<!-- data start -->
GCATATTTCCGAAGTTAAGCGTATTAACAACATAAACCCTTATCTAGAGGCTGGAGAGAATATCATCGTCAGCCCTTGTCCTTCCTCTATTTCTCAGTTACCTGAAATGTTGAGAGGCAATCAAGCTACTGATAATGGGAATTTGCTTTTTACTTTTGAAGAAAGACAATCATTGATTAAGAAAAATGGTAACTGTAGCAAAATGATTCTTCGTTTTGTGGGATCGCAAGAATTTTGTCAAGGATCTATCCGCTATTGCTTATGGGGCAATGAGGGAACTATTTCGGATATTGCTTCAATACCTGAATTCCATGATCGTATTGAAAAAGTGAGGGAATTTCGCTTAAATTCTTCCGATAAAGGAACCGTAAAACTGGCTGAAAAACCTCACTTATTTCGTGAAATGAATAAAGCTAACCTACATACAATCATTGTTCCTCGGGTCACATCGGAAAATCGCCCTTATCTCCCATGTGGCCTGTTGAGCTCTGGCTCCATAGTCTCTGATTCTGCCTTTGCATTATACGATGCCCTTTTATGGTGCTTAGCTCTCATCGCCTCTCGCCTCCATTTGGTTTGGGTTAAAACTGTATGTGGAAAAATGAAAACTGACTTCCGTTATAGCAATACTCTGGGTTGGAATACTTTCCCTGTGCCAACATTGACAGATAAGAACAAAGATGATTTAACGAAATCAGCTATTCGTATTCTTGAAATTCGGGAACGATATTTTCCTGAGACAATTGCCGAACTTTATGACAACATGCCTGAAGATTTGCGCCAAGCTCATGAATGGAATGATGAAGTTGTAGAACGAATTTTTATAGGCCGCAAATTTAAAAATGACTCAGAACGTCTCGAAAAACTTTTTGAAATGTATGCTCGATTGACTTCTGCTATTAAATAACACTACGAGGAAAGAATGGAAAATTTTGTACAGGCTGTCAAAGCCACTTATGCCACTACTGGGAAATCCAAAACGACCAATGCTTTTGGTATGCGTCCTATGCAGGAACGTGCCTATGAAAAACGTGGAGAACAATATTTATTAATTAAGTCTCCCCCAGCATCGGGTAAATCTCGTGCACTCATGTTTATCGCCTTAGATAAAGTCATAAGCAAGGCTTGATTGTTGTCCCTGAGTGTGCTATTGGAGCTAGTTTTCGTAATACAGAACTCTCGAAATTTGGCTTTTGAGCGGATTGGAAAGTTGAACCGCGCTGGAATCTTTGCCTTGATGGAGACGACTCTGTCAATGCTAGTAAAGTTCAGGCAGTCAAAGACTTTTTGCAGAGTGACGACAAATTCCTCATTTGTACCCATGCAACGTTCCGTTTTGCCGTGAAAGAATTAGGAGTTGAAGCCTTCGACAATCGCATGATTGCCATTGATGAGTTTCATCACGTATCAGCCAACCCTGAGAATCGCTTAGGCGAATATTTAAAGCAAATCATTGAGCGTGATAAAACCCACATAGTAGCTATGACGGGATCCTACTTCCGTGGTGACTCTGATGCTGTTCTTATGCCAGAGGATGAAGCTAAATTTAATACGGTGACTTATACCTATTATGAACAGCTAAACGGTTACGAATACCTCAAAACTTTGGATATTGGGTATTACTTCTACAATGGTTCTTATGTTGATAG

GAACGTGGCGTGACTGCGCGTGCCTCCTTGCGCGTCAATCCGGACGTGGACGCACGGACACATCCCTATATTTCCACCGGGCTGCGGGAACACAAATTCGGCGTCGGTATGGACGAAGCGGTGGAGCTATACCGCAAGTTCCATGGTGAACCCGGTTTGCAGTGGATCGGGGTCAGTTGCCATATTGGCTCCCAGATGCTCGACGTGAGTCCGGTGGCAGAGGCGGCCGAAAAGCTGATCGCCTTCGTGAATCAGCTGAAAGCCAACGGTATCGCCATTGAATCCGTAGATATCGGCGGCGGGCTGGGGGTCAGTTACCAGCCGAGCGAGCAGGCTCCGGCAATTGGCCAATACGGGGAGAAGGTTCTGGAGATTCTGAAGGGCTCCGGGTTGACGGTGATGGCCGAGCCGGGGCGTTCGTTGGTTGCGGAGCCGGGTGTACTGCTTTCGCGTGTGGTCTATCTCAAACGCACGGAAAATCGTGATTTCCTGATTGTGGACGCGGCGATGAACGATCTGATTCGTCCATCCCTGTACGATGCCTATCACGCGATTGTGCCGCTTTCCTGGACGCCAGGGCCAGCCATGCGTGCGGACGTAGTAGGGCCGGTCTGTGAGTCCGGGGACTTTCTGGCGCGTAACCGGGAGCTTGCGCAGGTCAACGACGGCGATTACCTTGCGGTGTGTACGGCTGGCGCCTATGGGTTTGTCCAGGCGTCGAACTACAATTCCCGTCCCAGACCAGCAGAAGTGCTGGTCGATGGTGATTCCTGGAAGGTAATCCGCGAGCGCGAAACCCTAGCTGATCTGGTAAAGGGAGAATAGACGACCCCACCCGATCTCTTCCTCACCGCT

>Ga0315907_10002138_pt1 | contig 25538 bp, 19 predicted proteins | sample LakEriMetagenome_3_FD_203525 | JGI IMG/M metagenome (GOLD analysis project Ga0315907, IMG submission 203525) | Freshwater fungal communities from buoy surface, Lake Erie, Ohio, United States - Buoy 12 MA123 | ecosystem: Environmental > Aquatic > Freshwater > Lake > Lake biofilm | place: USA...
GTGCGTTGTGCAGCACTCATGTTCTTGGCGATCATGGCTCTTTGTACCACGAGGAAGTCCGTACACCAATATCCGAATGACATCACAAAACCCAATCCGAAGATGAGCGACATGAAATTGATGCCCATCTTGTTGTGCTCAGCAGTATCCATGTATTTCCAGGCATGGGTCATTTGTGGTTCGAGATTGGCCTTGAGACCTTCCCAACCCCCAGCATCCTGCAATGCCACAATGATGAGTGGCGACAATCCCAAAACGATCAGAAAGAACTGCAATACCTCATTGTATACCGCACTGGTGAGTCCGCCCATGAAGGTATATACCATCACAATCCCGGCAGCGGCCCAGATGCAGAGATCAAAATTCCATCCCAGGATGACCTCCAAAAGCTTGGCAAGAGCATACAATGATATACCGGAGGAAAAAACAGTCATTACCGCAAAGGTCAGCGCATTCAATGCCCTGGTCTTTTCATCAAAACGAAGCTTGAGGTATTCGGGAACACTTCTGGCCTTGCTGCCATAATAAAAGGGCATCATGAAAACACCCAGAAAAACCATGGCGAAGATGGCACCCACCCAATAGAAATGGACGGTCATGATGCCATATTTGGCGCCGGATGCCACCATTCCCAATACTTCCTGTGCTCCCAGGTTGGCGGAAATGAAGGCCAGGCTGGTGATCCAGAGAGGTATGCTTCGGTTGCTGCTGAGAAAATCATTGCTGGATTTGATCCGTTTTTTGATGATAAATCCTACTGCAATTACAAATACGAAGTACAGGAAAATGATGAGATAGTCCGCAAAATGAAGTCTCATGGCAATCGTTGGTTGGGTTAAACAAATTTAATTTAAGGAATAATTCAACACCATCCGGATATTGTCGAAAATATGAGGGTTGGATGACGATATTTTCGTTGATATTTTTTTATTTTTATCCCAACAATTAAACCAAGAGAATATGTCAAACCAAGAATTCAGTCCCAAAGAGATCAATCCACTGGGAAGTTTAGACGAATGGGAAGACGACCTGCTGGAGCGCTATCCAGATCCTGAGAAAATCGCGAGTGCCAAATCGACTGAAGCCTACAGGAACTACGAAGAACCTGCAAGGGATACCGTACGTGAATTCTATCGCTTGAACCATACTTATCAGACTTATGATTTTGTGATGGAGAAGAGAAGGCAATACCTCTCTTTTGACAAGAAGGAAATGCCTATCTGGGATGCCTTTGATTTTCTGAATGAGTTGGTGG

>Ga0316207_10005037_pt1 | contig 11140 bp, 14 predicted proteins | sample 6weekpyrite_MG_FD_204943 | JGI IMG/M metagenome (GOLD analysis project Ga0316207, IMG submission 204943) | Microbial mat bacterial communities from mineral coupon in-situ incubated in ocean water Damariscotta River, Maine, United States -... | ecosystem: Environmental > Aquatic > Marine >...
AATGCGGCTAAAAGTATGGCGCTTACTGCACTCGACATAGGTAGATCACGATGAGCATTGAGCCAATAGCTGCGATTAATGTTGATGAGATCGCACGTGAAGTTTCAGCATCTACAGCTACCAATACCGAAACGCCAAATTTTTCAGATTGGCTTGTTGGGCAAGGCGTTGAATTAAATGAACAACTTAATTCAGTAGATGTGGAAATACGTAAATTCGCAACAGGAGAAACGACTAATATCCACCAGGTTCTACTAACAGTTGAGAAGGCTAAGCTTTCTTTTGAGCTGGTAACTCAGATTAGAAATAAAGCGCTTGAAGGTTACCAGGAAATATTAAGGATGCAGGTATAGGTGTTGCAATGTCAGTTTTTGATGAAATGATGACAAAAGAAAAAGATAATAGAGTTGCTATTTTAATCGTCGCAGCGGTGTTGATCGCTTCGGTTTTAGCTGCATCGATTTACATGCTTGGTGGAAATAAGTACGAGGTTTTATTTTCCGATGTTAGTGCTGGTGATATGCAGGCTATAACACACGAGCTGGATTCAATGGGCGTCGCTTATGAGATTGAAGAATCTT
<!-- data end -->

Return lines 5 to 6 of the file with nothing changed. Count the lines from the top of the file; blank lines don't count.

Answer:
>Ga0316207_10005037_pt1 | contig 11140 bp, 14 predicted proteins | sample 6weekpyrite_MG_FD_204943 | JGI IMG/M metagenome (GOLD analysis project Ga0316207, IMG submission 204943) | Microbial mat bacterial communities from mineral coupon in-situ incubated in ocean water Damariscotta River, Maine, United States -... | ecosystem: Environmental > Aquatic > Marine >...
AATGCGGCTAAAAGTATGGCGCTTACTGCACTCGACATAGGTAGATCACGATGAGCATTGAGCCAATAGCTGCGATTAATGTTGATGAGATCGCACGTGAAGTTTCAGCATCTACAGCTACCAATACCGAAACGCCAAATTTTTCAGATTGGCTTGTTGGGCAAGGCGTTGAATTAAATGAACAACTTAATTCAGTAGATGTGGAAATACGTAAATTCGCAACAGGAGAAACGACTAATATCCACCAGGTTCTACTAACAGTTGAGAAGGCTAAGCTTTCTTTTGAGCTGGTAACTCAGATTAGAAATAAAGCGCTTGAAGGTTACCAGGAAATATTAAGGATGCAGGTATAGGTGTTGCAATGTCAGTTTTTGATGAAATGATGACAAAAGAAAAAGATAATAGAGTTGCTATTTTAATCGTCGCAGCGGTGTTGATCGCTTCGGTTTTAGCTGCATCGATTTACATGCTTGGTGGAAATAAGTACGAGGTTTTATTTTCCGATGTTAGTGCTGGTGATATGCAGGCTATAACACACGAGCTGGATTCAATGGGCGTCGCTTATGAGATTGAAGAATCTT